Zimbabwe’s accelerated response to HIV

09 June 2015

A delegation of the UNAIDS Programme Coordinating Board (PCB) conducted a field visit to Zimbabwe from 2 to 4 June to get a first-hand look at how the country is fast-tracking its national AIDS response to end the epidemic as a public health threat by 2030.

Zimbabwe has one of the largest HIV epidemics in the world, with an estimated adult HIV prevalence of 15% and 1.4 million people living with HIV. However, the country is accelerating action and increasing investment in its HIV prevention and treatment programmes to reverse this situation.

Zimbabwe laid the foundations for accelerating its response when, in 2000, it introduced an innovative levy on taxable income, where 3% would be dedicated to funding AIDS programmes. Thanks to the tax levy, the country increased its domestic financing for HIV by 40% between 2011 and 2014 and together with international investment—which currently accounts for 85% of the total funding— the country is achieving positive results. Zimbabwe has seen a 60% reduction of HIV-related deaths since the peak of the epidemic in 1997 and a 75% reduction in new HIV infections among children in the past 10 years, according to national estimates.

“Zimbabwe is pioneering programmes that are reaching out to an increasing number of people in need. Things that seemed impossible, like stopping new HIV infections among children, are now a tangible reality for the country,” said UNAIDS Deputy Executive Director Jan Beagle, who led the visit. “Zimbabwe’s decision to invest scarce resources in the national AIDS response demonstrates that cost-effective programmes, with significant use of public–private partnerships and community delivery systems, are smart investments providing positive results.”

At a gathering with government health and finance representatives, the private sector, development partners and international and regional nongovernmental organizations, PCB members discussed opportunities and challenges in meeting ambitious Fast-Track targets to ending the AIDS epidemic by 2030. All partners highlighted the need to put the AIDS response on a sustainable footing. They agreed that despite progress and increased commitment to investment from Zimbabwe’s government, including its ambition to reach 30% of HIV expenditures from domestic resources by 2018, there will still be need for global solidarity in support of the response over a number of years.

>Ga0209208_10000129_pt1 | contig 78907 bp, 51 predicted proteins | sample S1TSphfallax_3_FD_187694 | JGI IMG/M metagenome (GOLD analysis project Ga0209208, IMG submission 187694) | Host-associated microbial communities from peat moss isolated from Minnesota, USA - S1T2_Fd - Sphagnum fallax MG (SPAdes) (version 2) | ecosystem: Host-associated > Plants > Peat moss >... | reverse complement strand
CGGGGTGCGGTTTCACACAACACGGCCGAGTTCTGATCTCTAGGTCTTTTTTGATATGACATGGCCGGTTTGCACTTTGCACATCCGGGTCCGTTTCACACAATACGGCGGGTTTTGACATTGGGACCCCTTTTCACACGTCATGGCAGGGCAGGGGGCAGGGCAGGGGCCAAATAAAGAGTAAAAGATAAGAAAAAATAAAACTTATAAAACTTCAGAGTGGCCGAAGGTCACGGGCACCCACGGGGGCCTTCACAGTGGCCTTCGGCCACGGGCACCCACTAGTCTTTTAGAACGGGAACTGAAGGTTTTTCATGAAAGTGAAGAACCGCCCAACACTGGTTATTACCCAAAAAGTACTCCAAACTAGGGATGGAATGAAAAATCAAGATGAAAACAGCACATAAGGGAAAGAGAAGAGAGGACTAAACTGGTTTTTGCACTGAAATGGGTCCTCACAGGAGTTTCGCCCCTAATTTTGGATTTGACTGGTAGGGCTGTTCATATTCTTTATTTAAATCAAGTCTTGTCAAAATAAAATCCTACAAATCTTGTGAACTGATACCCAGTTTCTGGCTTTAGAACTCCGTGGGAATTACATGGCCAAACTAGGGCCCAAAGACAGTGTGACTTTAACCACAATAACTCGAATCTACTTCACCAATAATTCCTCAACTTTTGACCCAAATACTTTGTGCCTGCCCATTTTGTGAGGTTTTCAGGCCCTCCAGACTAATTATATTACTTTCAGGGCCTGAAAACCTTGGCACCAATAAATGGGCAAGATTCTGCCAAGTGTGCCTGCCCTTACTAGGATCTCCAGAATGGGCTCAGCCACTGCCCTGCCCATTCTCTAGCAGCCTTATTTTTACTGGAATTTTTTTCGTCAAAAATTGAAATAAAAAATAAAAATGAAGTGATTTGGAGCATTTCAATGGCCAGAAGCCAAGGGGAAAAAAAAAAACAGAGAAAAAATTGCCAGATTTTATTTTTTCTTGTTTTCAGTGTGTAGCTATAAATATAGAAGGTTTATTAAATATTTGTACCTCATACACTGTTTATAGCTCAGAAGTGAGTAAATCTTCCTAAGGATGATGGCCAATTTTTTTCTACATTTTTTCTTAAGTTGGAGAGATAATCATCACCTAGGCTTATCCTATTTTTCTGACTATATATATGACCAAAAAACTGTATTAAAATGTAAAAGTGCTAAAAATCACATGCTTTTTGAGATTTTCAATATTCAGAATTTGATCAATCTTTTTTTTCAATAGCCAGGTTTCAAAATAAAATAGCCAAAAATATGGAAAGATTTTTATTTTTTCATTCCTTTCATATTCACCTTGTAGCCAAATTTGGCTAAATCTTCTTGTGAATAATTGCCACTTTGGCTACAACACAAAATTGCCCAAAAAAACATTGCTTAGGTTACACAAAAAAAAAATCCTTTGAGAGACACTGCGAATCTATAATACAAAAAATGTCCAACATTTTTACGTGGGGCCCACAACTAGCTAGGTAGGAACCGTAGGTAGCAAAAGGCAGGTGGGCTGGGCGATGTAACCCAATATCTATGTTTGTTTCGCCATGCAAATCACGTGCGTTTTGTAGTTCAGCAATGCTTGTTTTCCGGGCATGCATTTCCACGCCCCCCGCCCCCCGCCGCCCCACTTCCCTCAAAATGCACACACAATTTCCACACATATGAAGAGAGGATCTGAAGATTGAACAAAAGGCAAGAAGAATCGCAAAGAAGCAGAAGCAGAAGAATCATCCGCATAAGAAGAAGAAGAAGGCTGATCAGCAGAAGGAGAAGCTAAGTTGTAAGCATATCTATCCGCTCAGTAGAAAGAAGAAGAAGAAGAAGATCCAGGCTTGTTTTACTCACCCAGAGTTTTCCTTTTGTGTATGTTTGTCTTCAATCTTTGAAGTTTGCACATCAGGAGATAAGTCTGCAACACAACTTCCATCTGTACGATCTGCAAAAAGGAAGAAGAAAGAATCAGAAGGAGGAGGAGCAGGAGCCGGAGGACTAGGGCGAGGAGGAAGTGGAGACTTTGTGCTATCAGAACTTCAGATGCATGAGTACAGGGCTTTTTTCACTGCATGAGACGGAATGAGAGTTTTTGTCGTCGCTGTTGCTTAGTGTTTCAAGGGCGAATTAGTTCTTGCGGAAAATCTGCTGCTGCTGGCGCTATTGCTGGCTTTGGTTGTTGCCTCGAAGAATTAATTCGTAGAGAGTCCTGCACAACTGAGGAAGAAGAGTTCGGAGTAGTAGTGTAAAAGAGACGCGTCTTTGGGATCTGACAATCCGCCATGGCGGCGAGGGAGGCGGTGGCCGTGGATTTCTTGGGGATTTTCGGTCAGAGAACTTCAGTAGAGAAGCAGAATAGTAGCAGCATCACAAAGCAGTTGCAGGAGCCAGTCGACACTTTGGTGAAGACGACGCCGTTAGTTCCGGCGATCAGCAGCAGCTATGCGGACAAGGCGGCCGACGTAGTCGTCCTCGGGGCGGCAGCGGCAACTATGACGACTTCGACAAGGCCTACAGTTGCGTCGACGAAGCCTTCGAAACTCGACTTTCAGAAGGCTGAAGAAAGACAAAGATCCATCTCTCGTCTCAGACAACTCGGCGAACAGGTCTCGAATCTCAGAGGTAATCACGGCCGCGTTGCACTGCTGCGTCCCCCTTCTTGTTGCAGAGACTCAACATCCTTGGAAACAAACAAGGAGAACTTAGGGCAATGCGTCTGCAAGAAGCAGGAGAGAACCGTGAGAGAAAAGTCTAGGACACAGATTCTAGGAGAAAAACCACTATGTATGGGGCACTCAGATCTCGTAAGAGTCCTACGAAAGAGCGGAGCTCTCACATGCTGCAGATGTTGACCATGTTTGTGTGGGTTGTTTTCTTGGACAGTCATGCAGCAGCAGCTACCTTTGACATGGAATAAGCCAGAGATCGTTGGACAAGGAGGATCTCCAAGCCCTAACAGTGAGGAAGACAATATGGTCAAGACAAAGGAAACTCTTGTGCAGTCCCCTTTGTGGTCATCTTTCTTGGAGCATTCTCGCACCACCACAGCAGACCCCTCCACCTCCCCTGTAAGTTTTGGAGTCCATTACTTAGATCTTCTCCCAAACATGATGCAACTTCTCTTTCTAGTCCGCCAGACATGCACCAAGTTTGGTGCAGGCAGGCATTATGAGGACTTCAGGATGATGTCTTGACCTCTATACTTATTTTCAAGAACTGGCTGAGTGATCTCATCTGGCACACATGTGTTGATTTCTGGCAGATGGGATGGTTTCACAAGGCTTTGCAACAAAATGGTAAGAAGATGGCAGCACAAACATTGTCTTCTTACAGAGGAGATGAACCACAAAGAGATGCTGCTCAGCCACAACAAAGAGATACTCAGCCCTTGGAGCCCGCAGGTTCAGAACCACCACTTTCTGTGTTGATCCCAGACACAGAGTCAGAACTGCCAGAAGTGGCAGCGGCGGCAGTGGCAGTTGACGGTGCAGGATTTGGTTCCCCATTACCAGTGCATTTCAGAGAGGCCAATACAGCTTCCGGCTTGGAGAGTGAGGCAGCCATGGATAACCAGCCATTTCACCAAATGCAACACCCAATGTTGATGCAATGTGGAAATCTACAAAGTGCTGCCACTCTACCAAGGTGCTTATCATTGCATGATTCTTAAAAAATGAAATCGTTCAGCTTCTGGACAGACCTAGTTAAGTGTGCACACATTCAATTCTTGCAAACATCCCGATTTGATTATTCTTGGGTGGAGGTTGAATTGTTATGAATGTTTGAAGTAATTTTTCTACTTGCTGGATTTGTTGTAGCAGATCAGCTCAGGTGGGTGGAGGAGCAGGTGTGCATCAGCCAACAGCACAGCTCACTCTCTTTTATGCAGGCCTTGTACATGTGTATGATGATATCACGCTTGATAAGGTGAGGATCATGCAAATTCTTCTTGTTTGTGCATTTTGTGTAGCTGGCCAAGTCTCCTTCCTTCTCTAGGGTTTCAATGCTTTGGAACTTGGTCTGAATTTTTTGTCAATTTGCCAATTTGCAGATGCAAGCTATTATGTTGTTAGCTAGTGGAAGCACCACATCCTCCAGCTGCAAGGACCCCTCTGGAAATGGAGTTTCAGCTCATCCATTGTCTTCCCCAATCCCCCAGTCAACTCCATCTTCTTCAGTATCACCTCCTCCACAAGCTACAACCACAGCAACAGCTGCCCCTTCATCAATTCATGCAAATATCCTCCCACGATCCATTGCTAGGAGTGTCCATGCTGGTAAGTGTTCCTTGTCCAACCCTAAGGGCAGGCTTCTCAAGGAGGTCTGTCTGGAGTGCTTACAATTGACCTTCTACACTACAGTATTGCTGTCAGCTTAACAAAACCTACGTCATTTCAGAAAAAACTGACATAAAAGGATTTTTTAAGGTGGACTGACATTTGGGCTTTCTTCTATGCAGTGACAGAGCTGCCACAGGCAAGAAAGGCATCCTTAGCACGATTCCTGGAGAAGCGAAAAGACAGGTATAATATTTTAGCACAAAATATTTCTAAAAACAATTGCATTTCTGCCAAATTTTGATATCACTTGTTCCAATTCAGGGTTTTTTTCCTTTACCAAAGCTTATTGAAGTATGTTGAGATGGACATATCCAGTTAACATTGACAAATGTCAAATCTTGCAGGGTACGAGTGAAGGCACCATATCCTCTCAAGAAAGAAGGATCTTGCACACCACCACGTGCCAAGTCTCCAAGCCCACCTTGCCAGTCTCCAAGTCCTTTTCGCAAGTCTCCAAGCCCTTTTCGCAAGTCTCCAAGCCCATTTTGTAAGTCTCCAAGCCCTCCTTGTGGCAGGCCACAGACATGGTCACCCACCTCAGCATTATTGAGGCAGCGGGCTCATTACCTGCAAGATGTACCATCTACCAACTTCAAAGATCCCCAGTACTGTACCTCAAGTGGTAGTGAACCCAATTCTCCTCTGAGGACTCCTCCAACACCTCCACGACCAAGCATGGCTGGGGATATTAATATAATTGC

The increasingly important role played by the private sector in reaching people was recognized, as well as the opportunities that the sector offers to contribute even further to the AIDS response.

“In Zimbabwe, there is strong engagement in the response across political leadership, ministries, parliamentarians, civil society and the private sector,” said Tapuwa Magure, Chief Executive Officer of the National AIDS Council. “This multisectoral cooperation is key to Fast-Track the AIDS response, which Zimbabwe is committed to do, including action to achieving the 90–90–90 treatment targets.”

Young people and HIV

The issue of young people and HIV was high on the agenda during the field visit. Two thirds of the population in Zimbabwe is under 25 years and HIV prevalence is almost three times higher among women aged 15 to 24 than among men of the same age. 

The PCB delegation discussed accelerating the AIDS response with adolescents and young adults at a school visit, at meetings with youth networks and in a meeting with young sex workers. Central issues that emerged included the importance of assisting all children to go to school and ensuring that they receive age appropriate, evidence informed sexuality education. How to better use mobile phone and social media technologies in HIV prevention were also high on the agenda. Young people were particularly concerned about improving access to HIV services in rural settings.

The PCB delegation included representatives from Zimbabwe, Switzerland, Ukraine, Morocco, Poland and United Kingdom, as well as from the non-governmental organizations represented on the PCB, and from UNAIDS Cosponsors. During the visit, the delegation met with national partners involved in the AIDS response, including representatives of government, the National AIDS Council, development partners, community and civil society organizations, the private sector and the United Nations country team. The delegation also visited several sites in and around Harare as well as Hwange District to see examples of provision of HIV and wider health services and community empowerment. Visits included clinics and community-based treatment delivery and HIV workplace programmes.